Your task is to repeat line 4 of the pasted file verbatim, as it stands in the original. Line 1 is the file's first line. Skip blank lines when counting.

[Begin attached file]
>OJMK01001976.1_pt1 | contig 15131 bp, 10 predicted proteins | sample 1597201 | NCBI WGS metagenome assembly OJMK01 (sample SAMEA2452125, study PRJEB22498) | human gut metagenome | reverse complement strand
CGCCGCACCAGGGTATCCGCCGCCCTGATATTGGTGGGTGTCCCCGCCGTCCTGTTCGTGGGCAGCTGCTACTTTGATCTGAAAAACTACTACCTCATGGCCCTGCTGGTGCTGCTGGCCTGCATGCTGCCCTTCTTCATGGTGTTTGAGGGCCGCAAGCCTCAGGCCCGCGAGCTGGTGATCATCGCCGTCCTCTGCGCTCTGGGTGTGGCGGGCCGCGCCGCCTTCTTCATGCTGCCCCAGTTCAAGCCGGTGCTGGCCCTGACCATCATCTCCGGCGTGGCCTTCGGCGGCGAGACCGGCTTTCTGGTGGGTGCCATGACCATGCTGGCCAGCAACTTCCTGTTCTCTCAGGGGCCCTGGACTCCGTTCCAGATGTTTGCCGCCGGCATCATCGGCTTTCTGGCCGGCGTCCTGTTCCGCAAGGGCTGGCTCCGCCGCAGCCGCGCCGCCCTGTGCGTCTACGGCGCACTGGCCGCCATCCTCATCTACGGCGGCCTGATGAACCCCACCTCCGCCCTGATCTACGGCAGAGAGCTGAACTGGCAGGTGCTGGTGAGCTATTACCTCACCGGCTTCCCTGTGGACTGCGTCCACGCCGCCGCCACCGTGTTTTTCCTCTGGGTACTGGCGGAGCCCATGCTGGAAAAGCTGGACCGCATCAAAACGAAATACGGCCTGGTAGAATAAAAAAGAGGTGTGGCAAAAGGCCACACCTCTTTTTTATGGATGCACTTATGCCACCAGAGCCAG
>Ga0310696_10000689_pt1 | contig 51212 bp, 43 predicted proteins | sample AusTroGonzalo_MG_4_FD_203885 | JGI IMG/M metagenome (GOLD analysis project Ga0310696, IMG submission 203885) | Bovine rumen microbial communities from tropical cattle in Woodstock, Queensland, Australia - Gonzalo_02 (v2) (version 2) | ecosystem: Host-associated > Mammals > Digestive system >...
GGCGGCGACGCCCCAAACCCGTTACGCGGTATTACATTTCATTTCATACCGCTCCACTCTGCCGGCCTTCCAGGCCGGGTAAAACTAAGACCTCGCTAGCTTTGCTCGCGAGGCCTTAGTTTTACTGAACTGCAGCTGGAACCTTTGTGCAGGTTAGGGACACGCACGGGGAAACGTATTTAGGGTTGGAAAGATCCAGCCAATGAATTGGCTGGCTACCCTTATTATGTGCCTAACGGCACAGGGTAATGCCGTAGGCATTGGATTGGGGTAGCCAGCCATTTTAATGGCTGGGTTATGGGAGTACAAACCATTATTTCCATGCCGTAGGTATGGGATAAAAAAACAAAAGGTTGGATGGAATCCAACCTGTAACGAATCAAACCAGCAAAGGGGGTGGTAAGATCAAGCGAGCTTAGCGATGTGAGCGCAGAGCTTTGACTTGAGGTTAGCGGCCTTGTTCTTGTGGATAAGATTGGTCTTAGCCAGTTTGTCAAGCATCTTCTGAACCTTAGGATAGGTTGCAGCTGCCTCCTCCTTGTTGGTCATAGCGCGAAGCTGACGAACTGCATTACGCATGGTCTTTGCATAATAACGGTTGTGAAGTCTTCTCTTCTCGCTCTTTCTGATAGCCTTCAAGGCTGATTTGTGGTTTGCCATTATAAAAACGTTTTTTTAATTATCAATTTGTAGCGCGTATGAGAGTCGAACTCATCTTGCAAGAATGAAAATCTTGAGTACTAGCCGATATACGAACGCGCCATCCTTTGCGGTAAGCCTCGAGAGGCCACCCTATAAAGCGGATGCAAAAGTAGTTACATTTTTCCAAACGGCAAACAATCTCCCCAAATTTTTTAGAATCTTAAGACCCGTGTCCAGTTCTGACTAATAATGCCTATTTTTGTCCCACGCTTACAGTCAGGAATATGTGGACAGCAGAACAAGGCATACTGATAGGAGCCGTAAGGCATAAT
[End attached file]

GGCGGCGACGCCCCAAACCCGTTACGCGGTATTACATTTCATTTCATACCGCTCCACTCTGCCGGCCTTCCAGGCCGGGTAAAACTAAGACCTCGCTAGCTTTGCTCGCGAGGCCTTAGTTTTACTGAACTGCAGCTGGAACCTTTGTGCAGGTTAGGGACACGCACGGGGAAACGTATTTAGGGTTGGAAAGATCCAGCCAATGAATTGGCTGGCTACCCTTATTATGTGCCTAACGGCACAGGGTAATGCCGTAGGCATTGGATTGGGGTAGCCAGCCATTTTAATGGCTGGGTTATGGGAGTACAAACCATTATTTCCATGCCGTAGGTATGGGATAAAAAAACAAAAGGTTGGATGGAATCCAACCTGTAACGAATCAAACCAGCAAAGGGGGTGGTAAGATCAAGCGAGCTTAGCGATGTGAGCGCAGAGCTTTGACTTGAGGTTAGCGGCCTTGTTCTTGTGGATAAGATTGGTCTTAGCCAGTTTGTCAAGCATCTTCTGAACCTTAGGATAGGTTGCAGCTGCCTCCTCCTTGTTGGTCATAGCGCGAAGCTGACGAACTGCATTACGCATGGTCTTTGCATAATAACGGTTGTGAAGTCTTCTCTTCTCGCTCTTTCTGATAGCCTTCAAGGCTGATTTGTGGTTTGCCATTATAAAAACGTTTTTTTAATTATCAATTTGTAGCGCGTATGAGAGTCGAACTCATCTTGCAAGAATGAAAATCTTGAGTACTAGCCGATATACGAACGCGCCATCCTTTGCGGTAAGCCTCGAGAGGCCACCCTATAAAGCGGATGCAAAAGTAGTTACATTTTTCCAAACGGCAAACAATCTCCCCAAATTTTTTAGAATCTTAAGACCCGTGTCCAGTTCTGACTAATAATGCCTATTTTTGTCCCACGCTTACAGTCAGGAATATGTGGACAGCAGAACAAGGCATACTGATAGGAGCCGTAAGGCATAAT